There are few things political journalists enjoy more than playing up a big event, pontificating on its meaning, and speculating about its future implications. So when an undeniably important story like the special election in Massachusetts — where insurgent Republican Scott Brown, who promises to be the key 41st vote for the GOP in the Senate, has gone from afterthought to favorite in today’s voting — the rhetoric about What It All Means can go into overdrive.

A loss by Democrat Martha Coakley has been variously portrayed as a death knell for the Democratic agenda, including health care reform; a repudiation of President Obama, who campaigned for Coakley over the weekend; or an omen of pending Democratic doom at the midterms this fall—and sometimes, as all of the above.

A Sunday story in The Boston Globe in advance of Obama’s arrival cast the vote as a key indicator of the president’s appeal—and his party’s ability to sustain a majority:

President Obama’s scheduled visit to the Bay State on behalf of Democratic candidate Martha Coakley today, a rescue bid planned suddenly by the White House last week after Republican Scott Brown pulled even or ahead in some polls, will be a key test of the president’s ability to re-energize his dispirited party…

The trend threatens to do serious damage to the Democrats this fall as they seek to hang onto their majorities in Congress. With “tea party’’ activists and other conservatives eager to vent their anger over Democratic policies, low Democratic turnout could be devastating to the majority party.

At The Washington Post, meanwhile, Chris Cillizza distilled the political ramifications this way:

It’s hard to overestimate the political impact of tomorrow’s race in Massachusetts on this November’s midterm election. Democratic strategists have already begun to fret privately that a loss by Coakley could set off a chain reaction that could significantly worsen the party’s outlook this fall. Democratic members of the House and, to a lesser extent, the Senate, who are already fretting about the possibility of losing their seats in 2010, would almost certainly take Coakley’s defeat as an indication of the toxicity of the national environment and head for the hills.… To date, Democrats have done an admirable job of keeping retirements in their ranks from spinning out of control. But a loss in a deep-blue state like Massachusetts — in a race for the late Ted Kennedy’s seat no less — would set off a panic the likes of which hasn’t been seen in Democratic electoral politics in a decade or more.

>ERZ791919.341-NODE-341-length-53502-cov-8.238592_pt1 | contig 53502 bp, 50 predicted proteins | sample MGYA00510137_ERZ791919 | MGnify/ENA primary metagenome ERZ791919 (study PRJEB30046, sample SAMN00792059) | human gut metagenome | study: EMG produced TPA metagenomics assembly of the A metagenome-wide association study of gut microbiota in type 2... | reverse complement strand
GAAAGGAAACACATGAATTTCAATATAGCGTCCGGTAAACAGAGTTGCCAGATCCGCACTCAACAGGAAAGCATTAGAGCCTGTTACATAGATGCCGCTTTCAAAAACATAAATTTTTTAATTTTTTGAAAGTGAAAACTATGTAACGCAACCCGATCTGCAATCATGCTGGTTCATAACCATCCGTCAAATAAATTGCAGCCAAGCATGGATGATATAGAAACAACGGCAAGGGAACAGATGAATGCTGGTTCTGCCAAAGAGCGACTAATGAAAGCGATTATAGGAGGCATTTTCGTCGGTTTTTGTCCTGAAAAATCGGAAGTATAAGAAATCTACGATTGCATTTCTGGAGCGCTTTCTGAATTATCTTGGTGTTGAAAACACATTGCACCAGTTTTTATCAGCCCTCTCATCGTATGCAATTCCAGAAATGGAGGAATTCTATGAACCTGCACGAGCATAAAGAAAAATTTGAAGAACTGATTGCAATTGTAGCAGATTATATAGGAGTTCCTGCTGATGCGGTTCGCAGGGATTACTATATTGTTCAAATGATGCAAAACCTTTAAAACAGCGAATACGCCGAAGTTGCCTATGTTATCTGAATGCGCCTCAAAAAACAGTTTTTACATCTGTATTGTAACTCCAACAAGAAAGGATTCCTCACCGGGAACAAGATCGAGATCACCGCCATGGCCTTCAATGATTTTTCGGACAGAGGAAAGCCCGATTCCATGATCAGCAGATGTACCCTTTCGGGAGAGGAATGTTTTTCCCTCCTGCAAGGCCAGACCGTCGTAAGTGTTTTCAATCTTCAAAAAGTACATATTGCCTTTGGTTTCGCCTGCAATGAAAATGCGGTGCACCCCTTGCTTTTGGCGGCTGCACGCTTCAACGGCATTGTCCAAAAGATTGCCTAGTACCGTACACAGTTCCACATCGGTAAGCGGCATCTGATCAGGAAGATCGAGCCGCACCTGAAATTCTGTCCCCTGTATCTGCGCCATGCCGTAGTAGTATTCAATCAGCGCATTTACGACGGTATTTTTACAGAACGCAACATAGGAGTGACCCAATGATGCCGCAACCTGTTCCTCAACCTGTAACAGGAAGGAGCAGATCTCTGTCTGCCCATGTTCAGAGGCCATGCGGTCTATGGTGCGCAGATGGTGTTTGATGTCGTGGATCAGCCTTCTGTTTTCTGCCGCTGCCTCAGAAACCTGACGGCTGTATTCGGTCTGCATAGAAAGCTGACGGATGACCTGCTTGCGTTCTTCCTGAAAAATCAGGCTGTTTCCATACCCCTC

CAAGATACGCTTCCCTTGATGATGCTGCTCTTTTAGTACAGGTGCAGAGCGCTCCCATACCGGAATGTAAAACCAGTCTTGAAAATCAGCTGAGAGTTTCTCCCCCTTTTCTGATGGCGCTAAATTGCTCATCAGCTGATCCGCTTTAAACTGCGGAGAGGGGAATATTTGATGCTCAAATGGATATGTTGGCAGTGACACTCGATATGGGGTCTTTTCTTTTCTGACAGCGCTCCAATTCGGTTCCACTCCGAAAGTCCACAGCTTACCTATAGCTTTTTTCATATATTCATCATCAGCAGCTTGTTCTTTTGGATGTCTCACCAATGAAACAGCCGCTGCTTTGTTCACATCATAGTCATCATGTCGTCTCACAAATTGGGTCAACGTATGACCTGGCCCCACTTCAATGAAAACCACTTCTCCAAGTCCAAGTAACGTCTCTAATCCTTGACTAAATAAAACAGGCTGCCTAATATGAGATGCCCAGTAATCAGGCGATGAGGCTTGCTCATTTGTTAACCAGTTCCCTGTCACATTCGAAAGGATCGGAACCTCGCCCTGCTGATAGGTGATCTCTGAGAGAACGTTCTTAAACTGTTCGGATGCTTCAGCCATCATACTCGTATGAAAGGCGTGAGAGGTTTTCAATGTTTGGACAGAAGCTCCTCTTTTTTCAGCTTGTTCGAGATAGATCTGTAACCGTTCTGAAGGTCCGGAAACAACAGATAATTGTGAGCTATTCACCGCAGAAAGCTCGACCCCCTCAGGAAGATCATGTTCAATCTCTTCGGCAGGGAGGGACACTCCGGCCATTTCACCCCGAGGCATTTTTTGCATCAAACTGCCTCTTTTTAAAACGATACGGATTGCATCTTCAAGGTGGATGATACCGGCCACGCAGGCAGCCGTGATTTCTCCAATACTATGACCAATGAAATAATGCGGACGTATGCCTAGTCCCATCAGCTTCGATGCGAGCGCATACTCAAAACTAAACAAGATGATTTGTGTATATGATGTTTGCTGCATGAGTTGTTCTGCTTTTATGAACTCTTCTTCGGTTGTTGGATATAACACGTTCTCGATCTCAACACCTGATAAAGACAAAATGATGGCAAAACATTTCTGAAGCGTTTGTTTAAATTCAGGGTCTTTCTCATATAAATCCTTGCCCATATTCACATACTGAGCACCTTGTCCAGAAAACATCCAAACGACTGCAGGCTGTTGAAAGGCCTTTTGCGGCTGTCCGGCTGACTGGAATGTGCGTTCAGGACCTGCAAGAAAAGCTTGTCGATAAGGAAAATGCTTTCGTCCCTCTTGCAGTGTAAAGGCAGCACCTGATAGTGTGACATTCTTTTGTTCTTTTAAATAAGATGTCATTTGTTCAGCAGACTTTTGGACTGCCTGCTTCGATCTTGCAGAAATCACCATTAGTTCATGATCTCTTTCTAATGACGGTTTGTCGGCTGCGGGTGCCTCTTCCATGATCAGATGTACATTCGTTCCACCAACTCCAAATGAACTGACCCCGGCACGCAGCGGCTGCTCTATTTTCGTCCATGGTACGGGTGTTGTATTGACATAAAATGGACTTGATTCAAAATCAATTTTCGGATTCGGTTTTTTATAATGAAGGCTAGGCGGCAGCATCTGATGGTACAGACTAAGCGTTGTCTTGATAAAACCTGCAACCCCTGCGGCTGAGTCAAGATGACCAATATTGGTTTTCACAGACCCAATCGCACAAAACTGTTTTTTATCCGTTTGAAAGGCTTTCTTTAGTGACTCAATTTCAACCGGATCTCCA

That’s the horse race angle. But what do the pundits make of the race’s impact on legislative outcomes? At National Review’s group blog “The Corner,” Kathryn Jean Lopez distilled the conventional wisdom: the strong possibility of a Democratic defeat means “Obamacare is in critical condition.” Writing from a different perspective, Andrew Sullivan comes to a starker conclusion: it’s already dead.

…I suspect serious health insurance reform is over for yet another generation.

Even if Coakley wins - and my guess is she’ll lose by a double digit margin - the bill is dead. The most Obama can hope for is a minimalist alternative that simply mandates that insurance companies accept people with pre-existing conditions and are barred from ejecting patients when they feel like it. That’s all he can get now - and even that will be a stretch. The uninsured will even probably vote Republican next time in protest at Obama’s failure! That’s how blind the rage is.

Ditto any attempt to grapple with climate change. In fact, any legislative moves with this Democratic party and this Republican party are close to hopeless. The Democrats are a clapped out, gut-free lobbyist machine. The Republicans are insane. The system is therefore paralyzed beyond repair.

Of course, no attempt to distill the race’s meaning for readers would be complete without a ten-point list, and the San Franscisco Chronicle’s politics blog helpfully provides one to explain why the election “is very, very important.” Along with all the obvious points, it offers this tidbit:

5. This is where the Boston Tea Party took place. New England “patriots” rebelled against high taxes by dumping tea into Boston Harbor some 235 years ago. Now, the new generation of “Tea Party patriots” is hoping to dump candidates (Democrat and Republican) who raise taxes and increase federal spending. Again, a big symbolic thing.

So what are we to make of all this? The urge to speculate is natural, and some — maybe much — of this pre-game commentary may prove to be on the mark. And this is not a case of the press hyping an unimportant event: whatever its other ramifications, a Brown win would clearly alter the political calculus on Capitol Hill.

Still, it would be nice to see the press try to exercise a little more restraint when it comes to offering predictions about the meaning of events — if for no other reason than that, however astute and well-informed they seem at the moment, they have a disturbing tendency to be proved wrong. As Jonathan Bernstein put it recently, while discussing fallout from the Massachusetts race: “Sometimes, the best prognostication anyone can give is: wait around and see.”

If you'd like to get email from CJR writers and editors, add your email address to our newsletter roll and we'll be in touch.

Greg Marx is an associate editor at CJR. Follow him on Twitter @gregamarx.